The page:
Taiwan says China military drills appear to simulate attack on island
Taiwan said Saturday that China’s military drills appear to simulate an attack on the self-ruled island, after multiple Chinese warships and aircraft crossed the median line of the Taiwan Strait following U.S. House Speaker Nancy Pelosi’s visit to Taipei that infuriated Beijing.
Taiwan’s armed forces issued an alert, dispatched air and naval patrols around the island, and activated land-based missile systems in response to the Chinese exercises, Taiwan’s Ministry of National Defense said on Twitter.
China launched live-fire military drills following Pelosi’s trip to Taiwan earlier this week, saying that it violated the “one-China” policy. China sees the island as a breakaway province to be annexed by force if necessary, and considers visits to Taiwan by foreign officials as recognizing its sovereignty.
Taiwan’s army also said it detected four unmanned aerial vehicles flying in the vicinity of the offshore county of Kinmen on Friday night, Taiwan’s Central News Agency reported.
The four drones, which Taiwan believed were Chinese, were spotted over waters around the Kinmen island group and the nearby Lieyu Island and Beiding islet, according to Taiwan’s Kinmen Defense Command.
Taiwan’s military fired warning flares in response.
Kinmen, also known as Quemoy, is a group of islands only 10 kilometers (6.2 miles) east of the Chinese coastal city of Xiamen in Fujian province in the Taiwan Strait, which divides the two sides that split amid civil war in 1949.
“Our government & military are closely monitoring China’s military exercises & information warfare operations, ready to respond as necessary,” Taiwan’s President Tsai Ing-wen said in a tweet.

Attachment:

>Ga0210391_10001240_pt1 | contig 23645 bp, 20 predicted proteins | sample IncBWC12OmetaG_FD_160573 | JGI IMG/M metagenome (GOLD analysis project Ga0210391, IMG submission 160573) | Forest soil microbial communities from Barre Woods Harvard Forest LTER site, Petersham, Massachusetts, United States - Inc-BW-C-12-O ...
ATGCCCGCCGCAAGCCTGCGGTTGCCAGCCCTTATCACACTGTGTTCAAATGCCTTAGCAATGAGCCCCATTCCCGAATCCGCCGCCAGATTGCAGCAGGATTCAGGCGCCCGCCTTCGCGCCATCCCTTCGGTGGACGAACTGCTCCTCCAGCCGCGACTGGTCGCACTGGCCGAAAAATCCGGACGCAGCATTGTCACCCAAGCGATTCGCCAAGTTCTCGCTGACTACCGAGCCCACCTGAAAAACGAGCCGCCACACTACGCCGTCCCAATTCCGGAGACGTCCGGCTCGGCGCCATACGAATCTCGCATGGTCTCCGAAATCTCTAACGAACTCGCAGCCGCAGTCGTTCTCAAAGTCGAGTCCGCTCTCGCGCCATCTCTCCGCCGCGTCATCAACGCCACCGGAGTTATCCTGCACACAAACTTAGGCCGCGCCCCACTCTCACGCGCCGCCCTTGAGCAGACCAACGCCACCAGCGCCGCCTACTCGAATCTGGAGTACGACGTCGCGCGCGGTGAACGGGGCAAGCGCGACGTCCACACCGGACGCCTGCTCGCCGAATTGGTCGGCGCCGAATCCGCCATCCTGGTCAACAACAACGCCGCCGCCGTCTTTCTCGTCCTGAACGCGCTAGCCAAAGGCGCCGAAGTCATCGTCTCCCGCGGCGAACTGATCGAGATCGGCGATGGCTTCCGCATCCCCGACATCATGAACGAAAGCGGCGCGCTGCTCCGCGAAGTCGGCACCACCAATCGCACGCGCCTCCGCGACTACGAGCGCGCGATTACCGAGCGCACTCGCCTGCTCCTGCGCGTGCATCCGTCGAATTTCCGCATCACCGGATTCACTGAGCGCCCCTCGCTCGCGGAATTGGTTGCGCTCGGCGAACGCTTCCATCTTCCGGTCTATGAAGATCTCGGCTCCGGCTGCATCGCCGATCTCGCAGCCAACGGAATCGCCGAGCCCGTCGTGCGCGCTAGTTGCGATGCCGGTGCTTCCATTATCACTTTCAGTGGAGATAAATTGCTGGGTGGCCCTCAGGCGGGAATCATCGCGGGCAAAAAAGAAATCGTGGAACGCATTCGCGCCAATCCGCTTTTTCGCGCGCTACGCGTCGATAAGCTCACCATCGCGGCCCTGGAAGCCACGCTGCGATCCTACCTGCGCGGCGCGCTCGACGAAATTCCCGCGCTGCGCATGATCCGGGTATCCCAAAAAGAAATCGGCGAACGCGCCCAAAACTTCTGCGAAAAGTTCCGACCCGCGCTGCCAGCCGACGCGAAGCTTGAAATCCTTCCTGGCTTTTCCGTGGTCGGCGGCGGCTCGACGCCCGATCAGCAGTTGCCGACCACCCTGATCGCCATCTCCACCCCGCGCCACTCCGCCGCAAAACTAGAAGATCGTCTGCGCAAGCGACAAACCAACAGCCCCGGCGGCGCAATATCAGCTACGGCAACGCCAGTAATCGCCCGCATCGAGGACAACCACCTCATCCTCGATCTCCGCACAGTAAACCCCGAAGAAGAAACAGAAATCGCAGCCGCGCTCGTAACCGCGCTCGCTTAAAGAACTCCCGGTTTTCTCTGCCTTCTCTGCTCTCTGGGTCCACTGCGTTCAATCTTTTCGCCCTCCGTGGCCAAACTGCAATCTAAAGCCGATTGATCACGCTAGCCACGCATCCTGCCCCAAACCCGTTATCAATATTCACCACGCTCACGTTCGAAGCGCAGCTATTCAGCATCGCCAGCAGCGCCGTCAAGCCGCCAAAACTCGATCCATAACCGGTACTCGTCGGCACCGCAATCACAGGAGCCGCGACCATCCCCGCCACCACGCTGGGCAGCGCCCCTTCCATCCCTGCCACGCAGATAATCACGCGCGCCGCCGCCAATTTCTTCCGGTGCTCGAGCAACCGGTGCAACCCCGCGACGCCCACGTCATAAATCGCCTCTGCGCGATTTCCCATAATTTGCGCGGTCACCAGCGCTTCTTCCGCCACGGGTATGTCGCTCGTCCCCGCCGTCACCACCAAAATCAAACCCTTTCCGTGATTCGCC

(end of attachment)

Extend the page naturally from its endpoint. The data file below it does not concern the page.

“I call on the international community to support democratic Taiwan & halt any escalation of the regional security situation,” she added.
The Chinese military exercises began Thursday and are expected to last until Sunday. So far, the drills have included missile strikes on targets in the seas north and south of the island in an echo of the last major Chinese military drills in 1995 and 1996 aimed at intimidating Taiwan’s leaders and voters.
Taiwan has put its military on alert and staged civil defense drills, while the U.S. has deployed numerous naval assets in the area.
The Biden administration and Pelosi have said the U.S. remains committed to a “one-China” policy, which recognizes Beijing as the government of China but allows informal relations and defense ties with Taipei. The administration discouraged but did not prevent Pelosi from visiting.
China has also cut off defense talks with the U.S. and imposed sanctions on Pelosi in retaliation for the visit.
Pelosi said Friday in Tokyo, the last stop of her Asia tour, that China will not be able to isolate Taiwan by preventing U.S. officials from traveling there.
Pelosi has been a long-time advocate of human rights in China. She, along with other lawmakers, visited Beijing’s Tiananmen Square in 1991 to support democracy two years after a bloody military crackdown on protesters at the square.